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Commentary by Steve Bunker

Real estate clients are unlike any other clients—they’re different from people who need a lawyer, a doctor, or a writer.

These people are embarking on perhaps the biggest journey of their lives, and they’re certainly making one of the largest financial decisions they’ll ever make.

What happens in a real estate client’s brain when they feel drawn to a REALTOR®? Are there actions that “light up” part of someone’s brain and make them more likely to work with a certain real estate professional?

We talked to some of the leading experts in the field of psychology, and you might be surprised to learn that there’s a lot more to choosing a REALTOR® than it seems like on the surface.

The Psychology of Choice: Why Some People Are Drawn to Certain Real Estate Agents
“There are many reasons why we may feel drawn to a person (some of which are apparent to us and some are subconscious or driven by nonverbal behaviors),” says Dr. Richard Shuster, a clinical psychologist and host of “The Daily Helping – Food for the Brain, Knowledge From the Experts, Tools to Win at Life.” Shuster’s extensive training in neuropsychology makes him exceptionally qualified to describe what happens in a homebuyer’s brain when he or she connects with a real estate agent.

“Research suggests that our brains are essentially wired to forge meaningful connections with others and actually ‘sync up’ with others. When we feel a connection to someone else, the brain’s distinction between self and others starts to decrease. The closer we feel to someone, the weaker that distinction becomes,” says Shuster, whose REALTOR®-friendly podcast is available online.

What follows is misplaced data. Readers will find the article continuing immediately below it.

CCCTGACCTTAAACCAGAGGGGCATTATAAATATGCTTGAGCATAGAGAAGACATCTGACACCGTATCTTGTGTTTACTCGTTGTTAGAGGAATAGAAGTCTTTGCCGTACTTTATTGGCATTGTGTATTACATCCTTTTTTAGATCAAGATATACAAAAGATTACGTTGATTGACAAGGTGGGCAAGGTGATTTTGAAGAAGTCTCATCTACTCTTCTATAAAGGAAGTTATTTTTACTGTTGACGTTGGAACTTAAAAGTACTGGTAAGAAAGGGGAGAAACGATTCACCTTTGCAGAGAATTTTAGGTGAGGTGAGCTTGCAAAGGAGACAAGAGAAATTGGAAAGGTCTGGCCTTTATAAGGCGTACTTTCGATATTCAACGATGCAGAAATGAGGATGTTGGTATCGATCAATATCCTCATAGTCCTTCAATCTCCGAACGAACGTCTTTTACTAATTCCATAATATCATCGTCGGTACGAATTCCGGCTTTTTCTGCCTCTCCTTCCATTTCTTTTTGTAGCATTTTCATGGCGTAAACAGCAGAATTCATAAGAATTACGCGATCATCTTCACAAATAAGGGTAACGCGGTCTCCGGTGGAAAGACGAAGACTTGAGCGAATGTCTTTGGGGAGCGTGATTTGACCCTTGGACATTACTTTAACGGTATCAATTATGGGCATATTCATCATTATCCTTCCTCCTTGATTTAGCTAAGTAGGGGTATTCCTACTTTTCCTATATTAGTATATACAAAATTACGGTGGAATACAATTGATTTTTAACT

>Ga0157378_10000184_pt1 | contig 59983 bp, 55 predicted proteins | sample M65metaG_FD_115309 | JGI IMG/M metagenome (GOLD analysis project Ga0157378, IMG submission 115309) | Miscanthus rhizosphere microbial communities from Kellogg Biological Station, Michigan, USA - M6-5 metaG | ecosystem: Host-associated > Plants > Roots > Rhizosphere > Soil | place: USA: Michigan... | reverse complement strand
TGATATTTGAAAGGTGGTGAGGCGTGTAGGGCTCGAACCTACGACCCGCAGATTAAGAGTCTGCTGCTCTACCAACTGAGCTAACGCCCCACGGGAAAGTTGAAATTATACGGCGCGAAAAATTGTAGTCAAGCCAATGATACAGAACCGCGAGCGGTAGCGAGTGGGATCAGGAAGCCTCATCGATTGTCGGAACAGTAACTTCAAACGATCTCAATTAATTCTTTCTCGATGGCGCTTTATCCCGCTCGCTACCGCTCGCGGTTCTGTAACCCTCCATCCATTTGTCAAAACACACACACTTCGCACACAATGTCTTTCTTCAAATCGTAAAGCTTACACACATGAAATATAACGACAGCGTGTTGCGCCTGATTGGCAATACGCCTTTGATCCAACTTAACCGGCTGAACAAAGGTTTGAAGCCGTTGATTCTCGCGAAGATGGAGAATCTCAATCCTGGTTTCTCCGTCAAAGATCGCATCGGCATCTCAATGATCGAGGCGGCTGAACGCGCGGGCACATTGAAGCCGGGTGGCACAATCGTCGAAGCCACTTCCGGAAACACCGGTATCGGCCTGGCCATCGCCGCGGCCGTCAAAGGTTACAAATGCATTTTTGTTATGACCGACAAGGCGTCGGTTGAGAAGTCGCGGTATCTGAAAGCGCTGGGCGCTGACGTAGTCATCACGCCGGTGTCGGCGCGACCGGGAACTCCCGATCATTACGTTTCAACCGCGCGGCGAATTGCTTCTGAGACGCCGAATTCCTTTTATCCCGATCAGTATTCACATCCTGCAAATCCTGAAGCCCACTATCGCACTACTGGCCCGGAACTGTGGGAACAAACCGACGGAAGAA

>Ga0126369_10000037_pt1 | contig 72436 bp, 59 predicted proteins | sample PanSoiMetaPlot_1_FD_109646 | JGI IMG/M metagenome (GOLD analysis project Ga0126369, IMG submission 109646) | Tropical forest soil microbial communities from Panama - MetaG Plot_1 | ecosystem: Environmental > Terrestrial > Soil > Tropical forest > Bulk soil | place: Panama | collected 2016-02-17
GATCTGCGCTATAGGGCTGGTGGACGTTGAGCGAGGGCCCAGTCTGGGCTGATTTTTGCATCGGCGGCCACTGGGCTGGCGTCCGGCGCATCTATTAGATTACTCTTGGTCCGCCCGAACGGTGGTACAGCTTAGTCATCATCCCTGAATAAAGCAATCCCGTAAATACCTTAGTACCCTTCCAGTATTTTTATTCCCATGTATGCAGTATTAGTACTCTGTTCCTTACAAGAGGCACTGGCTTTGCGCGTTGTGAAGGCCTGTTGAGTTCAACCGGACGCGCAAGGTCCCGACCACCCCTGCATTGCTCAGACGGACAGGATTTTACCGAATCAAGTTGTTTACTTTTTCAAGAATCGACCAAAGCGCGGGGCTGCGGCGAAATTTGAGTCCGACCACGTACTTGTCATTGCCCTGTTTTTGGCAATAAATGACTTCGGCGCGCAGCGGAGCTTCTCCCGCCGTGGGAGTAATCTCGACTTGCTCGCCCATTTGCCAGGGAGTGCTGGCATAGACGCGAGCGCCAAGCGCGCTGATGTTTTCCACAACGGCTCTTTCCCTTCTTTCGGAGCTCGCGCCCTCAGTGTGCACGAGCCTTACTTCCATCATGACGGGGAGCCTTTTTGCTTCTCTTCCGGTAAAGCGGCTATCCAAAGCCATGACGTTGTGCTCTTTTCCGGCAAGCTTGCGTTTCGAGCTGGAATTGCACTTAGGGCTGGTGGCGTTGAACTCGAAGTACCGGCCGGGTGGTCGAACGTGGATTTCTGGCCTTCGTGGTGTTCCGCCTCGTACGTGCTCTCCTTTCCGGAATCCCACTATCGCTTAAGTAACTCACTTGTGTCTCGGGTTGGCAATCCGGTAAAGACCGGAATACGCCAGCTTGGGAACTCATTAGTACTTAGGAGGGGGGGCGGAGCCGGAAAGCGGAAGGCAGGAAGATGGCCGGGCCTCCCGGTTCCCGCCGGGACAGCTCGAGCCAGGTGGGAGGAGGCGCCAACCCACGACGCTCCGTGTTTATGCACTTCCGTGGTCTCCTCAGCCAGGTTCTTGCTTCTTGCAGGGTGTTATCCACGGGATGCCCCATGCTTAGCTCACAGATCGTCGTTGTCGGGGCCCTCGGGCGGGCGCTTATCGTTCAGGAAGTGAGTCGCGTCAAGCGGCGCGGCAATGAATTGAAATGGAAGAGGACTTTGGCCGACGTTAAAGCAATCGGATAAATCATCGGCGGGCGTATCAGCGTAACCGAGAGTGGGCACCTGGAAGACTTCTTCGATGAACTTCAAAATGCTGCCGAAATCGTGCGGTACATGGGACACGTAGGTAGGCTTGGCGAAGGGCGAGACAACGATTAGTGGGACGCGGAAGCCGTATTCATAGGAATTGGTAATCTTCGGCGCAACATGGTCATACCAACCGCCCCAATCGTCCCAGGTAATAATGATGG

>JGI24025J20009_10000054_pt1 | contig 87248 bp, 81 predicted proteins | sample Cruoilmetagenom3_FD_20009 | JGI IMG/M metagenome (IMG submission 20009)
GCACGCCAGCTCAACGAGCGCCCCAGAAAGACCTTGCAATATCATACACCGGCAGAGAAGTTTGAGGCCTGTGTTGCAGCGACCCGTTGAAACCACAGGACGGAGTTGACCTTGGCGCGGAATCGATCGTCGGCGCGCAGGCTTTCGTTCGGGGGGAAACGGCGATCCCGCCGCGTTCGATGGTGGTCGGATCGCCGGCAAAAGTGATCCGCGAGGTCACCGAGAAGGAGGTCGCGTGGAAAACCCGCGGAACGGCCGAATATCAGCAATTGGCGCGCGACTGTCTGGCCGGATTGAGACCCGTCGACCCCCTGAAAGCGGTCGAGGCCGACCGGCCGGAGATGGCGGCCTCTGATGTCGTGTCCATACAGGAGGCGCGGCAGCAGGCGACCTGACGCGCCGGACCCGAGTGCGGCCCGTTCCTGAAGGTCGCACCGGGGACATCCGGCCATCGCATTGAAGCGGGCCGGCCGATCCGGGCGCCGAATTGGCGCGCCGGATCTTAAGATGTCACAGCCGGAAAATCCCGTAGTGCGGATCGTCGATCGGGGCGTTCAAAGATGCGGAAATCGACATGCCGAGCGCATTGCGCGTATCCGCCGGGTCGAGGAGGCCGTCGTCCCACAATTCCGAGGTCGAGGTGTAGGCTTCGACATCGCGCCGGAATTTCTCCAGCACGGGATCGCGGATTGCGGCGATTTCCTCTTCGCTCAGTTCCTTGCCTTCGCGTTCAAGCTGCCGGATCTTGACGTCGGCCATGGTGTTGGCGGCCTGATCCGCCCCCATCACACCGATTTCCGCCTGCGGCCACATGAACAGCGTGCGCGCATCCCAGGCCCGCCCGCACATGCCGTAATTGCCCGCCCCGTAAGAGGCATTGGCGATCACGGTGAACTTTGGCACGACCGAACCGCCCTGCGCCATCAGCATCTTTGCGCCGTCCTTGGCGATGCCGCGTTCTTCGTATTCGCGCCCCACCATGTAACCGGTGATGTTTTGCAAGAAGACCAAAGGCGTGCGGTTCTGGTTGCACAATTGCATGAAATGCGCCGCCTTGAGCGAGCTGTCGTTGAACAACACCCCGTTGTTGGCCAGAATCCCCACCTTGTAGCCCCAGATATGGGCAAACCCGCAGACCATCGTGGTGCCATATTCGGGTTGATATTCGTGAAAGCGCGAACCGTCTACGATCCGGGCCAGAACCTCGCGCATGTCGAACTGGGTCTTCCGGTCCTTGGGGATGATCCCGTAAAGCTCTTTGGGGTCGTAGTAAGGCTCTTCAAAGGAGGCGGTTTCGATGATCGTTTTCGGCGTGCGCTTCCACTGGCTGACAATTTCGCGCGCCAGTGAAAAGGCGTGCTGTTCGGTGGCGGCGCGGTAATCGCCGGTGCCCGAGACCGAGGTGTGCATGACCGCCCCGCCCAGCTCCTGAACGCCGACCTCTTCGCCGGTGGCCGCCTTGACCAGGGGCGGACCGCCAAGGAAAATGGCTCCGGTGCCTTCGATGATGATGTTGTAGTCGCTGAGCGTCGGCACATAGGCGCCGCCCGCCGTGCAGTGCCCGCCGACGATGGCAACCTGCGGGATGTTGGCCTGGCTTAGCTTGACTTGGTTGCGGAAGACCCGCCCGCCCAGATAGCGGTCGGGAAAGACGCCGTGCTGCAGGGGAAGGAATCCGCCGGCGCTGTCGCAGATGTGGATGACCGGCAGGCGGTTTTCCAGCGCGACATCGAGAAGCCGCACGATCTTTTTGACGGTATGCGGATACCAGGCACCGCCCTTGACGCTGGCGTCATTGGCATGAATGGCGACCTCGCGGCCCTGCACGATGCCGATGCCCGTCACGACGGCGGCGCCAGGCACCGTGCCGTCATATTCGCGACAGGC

Two chemicals, according to Shuster, light up the brain when we meet someone new or connect with an expert who can help us: dopamine and oxytocin.

“There are absolutely specific regions of the brain that light up when acts of kindness are bestowed upon us or when we perceive that others see us as important, although there are other systems at play involving hormones,” Shuster says.

The brain is incredibly complex, as is the terminology for what happens when “feel-good” chemicals start flowing.

“There is increased activity in the ventral striatum which contains the nucleus accumbens, a structure of the brain associated with increased pleasure,” says Shuster. “There is also significantly increased activity in the ventral tegmental area, which is where dopamine is primarily released. Dopamine is a neurotransmitter that helps control the brain’s reward and pleasure centers. When one feels important to others, they begin experiencing feelings of trust. This fosters the release of oxytocin, which is a hormone produced in the hypothalamus and released into the bloodstream. The presence of oxytocin has been demonstrated in research to promote feelings of trust.”

So what can real estate agents to do promote natural—and long-lasting—connections with their clients?

“Be yourself, be genuine, and truly learn the needs of your clients,” Shuster says. “The mindset of needing to be a chameleon is a false narrative because people buy from those that they first trust, and, second, see intrinsic value in what they are offering. REALTORS® aren’t selling houses; they are selling a shorter commute, a place to start a family, a better school for their son or daughter. Find out what your client really wants by asking meaningful questions, and the dopamine and oxytocin starts flowing.”

In addition to forging those connections with all the right questions, real estate agents can create memorable relationships with clients by finding commonalities and using leave-behinds that cement the relationship. Many real estate agents have tremendous success with:

The key to using these leave-behinds is to find ways that they connect you on a personal level. Say you struck up a conversation about beautiful flower gardens at the entrance to a subdivision, or you have a friendly football rivalry with someone you’ve just met. Related marketing materials are perfect to cement those relationships.

Steve Bunker is president and CEO of

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